Explainer: Why North Korea is acting like a 2-year-old again


A South Korean activist wears a mask of Kim Jong-Un during a rally denouncing North Korea's rocket launch and the three-generational dictatorship, in Seoul on April 15, 2012. The 2014 war games, which began last week, are already provoking antics from North Korea.


Jung Yeon-je

SEOUL, South Korea — Last week, the US and South Korean militaries launched their annual war-game ritual, the Key Resolve and Foal Eagle military exercises, which will last until April 18.

On a peninsula divided for more than 60 years, the games have long been condemned from across the border as a contentious show of force.

As to be expected, this year’s games have already raised a fuss from Kim Jong Un’s coterie of propaganda writers, who consider the Key Resolve/Foal Eagle exercises to be preparation for an American-led invasion. Washington and Seoul insist they are only for self-defense.

On the international stage, North Korea has begun flailing and showing its irritation. Twice — on Feb. 27 and March 3 — the isolated nation test-fired short-range missiles into the Yellow Sea.  Although such tests generally occur every few months or so, these latest launches have been interpreted as “provocative” efforts to send a message. And on Feb. 24, hours after the office-based computer simulation portion commenced, a North Korean ship crossed the contested sea border three times. It retreated with no shots fired.

UPDATE: On Tuesday, North Korea fired an additional seven short-range missiles from its east coast, according to South Korea's defense ministry, for a total of at least 11 rockets in the past week.

Missile tests and illegal border crossings are “not terribly unusual,” said John Delury, a professor of international studies at Yonsei University in Seoul. “This is North Korea’s way of drawing attention to the unresolved nature of borders and military exercises,” according to Delury. “The rationale of these exercises is to deter the North, but given the territorial disputes, [they’re] also an irritant,” he said.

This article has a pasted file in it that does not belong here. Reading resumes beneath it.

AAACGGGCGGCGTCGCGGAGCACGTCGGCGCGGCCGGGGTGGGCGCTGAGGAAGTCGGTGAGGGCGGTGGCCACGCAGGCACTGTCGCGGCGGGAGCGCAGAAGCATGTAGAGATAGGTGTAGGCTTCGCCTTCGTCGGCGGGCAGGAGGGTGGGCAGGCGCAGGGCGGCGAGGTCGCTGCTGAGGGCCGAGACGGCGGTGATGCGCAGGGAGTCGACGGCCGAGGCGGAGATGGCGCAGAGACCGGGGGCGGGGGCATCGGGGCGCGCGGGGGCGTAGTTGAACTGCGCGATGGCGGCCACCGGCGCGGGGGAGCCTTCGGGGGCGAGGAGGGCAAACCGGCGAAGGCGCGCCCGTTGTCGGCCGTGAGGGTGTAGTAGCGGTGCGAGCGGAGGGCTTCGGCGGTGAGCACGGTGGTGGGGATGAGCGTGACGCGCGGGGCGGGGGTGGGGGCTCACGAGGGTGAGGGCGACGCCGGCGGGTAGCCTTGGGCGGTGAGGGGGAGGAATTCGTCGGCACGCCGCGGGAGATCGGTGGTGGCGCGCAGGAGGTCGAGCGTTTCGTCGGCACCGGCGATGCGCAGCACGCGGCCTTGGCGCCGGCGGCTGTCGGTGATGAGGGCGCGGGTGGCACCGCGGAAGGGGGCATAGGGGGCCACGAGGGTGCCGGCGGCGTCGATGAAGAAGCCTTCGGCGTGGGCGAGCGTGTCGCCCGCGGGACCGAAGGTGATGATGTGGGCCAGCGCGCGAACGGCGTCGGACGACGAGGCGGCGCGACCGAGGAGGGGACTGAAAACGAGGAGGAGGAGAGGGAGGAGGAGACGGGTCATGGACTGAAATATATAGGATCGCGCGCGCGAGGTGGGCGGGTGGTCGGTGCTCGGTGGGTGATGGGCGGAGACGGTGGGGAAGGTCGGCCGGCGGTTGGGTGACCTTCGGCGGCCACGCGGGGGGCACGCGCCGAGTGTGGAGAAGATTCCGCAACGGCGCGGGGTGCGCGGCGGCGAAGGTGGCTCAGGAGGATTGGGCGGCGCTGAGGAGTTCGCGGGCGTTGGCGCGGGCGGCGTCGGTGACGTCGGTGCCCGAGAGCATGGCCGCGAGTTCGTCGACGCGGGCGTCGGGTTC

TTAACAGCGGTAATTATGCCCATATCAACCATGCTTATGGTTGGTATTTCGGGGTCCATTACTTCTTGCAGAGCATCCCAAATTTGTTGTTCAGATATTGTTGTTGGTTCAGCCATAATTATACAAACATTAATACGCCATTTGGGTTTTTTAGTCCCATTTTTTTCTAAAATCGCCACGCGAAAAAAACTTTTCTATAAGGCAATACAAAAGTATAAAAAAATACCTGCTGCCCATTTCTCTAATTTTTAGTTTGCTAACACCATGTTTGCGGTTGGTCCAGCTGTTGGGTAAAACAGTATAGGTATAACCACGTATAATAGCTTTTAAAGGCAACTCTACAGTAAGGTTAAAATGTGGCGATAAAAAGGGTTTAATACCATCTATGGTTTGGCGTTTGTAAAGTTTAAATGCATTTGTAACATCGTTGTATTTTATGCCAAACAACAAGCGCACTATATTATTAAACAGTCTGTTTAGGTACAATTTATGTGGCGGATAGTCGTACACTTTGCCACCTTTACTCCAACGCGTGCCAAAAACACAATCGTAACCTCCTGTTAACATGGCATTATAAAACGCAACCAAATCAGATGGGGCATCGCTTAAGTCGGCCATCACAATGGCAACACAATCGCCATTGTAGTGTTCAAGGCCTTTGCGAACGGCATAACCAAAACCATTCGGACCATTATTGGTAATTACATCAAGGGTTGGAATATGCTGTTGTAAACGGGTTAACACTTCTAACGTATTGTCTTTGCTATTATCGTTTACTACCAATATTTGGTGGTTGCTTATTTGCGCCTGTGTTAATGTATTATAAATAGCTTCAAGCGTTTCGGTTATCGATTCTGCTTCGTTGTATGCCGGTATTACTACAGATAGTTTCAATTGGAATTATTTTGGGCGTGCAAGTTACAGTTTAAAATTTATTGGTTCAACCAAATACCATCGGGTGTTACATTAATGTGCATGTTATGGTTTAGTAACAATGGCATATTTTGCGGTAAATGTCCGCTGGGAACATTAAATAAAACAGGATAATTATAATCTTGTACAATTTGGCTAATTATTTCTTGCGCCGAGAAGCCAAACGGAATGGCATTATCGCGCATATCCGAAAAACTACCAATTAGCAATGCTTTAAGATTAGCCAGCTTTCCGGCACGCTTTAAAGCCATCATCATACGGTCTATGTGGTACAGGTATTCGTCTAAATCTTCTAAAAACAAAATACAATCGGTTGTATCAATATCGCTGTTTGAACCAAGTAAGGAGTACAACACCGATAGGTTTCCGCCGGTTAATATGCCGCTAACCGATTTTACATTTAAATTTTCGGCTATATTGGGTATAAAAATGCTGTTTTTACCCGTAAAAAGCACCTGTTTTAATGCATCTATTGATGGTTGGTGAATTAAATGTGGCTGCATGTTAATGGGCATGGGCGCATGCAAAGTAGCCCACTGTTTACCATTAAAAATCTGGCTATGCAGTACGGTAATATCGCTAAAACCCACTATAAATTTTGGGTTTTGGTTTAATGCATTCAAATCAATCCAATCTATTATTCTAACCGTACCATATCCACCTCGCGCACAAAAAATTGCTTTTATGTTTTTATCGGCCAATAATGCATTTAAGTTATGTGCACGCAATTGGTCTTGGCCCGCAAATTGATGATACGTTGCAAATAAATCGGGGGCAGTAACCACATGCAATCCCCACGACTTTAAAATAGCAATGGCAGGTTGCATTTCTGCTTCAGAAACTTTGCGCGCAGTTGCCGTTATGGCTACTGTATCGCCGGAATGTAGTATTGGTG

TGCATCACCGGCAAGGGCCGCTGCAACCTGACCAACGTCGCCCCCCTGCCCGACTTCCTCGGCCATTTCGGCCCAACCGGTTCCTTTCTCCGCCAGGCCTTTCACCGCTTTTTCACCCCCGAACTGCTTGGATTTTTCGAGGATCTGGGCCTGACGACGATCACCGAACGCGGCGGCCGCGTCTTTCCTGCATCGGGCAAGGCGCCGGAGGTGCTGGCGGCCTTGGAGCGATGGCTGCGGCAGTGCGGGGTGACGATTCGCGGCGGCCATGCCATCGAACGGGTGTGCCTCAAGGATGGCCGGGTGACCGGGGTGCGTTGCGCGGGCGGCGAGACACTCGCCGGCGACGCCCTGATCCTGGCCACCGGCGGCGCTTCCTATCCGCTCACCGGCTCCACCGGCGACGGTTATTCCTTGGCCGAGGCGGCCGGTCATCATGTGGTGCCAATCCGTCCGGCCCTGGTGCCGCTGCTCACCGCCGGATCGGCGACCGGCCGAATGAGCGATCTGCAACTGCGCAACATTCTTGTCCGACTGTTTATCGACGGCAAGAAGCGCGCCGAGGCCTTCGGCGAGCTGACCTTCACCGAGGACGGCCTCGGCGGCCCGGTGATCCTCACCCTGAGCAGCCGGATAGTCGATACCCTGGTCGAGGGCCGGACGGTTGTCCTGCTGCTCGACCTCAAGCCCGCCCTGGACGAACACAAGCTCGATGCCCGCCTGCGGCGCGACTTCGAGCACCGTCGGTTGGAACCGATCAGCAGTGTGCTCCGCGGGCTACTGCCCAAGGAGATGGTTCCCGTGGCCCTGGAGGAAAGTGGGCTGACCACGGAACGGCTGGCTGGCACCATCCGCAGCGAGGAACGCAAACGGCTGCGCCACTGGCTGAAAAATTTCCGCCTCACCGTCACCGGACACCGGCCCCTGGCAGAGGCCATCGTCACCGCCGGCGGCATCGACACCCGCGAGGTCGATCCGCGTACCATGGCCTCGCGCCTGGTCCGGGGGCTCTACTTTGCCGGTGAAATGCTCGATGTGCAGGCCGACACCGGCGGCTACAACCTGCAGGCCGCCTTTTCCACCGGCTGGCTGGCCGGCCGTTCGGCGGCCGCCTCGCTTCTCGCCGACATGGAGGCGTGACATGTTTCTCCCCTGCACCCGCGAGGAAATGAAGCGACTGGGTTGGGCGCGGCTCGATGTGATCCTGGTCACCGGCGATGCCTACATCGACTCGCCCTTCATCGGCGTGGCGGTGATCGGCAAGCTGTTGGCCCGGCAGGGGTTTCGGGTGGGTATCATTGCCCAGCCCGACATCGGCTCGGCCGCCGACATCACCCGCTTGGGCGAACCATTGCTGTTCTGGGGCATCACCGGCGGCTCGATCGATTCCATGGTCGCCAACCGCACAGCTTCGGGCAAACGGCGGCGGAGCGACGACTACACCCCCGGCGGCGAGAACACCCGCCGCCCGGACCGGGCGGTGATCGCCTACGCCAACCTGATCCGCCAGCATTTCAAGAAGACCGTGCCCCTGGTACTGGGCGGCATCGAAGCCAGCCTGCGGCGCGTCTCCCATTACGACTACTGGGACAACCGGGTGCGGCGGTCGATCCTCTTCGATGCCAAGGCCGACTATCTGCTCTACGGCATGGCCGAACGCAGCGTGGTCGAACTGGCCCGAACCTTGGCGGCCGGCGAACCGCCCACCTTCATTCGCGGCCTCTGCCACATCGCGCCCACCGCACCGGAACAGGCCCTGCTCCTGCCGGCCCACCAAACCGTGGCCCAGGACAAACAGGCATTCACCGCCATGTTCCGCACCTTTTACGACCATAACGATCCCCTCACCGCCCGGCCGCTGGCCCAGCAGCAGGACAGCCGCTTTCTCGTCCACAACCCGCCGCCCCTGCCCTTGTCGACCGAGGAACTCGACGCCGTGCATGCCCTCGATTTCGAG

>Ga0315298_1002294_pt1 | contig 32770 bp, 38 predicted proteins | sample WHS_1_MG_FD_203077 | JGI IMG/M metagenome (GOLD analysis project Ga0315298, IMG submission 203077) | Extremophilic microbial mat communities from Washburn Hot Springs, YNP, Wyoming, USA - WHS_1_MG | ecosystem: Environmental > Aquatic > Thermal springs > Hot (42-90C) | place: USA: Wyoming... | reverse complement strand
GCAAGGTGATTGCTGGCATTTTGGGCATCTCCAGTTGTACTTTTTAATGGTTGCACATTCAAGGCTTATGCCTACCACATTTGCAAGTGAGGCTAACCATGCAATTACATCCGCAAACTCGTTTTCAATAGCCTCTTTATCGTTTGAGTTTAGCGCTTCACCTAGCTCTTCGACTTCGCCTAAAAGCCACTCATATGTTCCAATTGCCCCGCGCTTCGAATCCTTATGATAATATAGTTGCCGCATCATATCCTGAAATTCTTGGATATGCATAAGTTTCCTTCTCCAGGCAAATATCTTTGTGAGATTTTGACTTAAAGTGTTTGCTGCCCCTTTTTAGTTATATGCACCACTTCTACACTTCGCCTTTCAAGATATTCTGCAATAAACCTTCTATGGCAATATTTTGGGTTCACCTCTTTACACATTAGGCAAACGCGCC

Washington and Seoul may seek to hold back the North, but is Kim Jong Un out to test Washington’s meddle? Here are the three key things to understand.

North Korea essentially has itself to blame for the exercises

Even though the Korean War ended in 1953, both sides signed an armistice, not a peace treaty. The North Korean government and United Nations command agreed to divide the Korean peninsula into the communist North and nominally democratic South.

The absence of a treaty, unfortunately, means the North and South are still technically at war. About 28,500 American soldiers continue to be stationed in South Korea, while every able-bodied South Korean male is required to serve two years in the military. The legacy of the Korean War can be seen at Panmujeon, the village at the de-militarized zone (DMZ) where South and North Korean military police chillingly stand at the border face-to-face.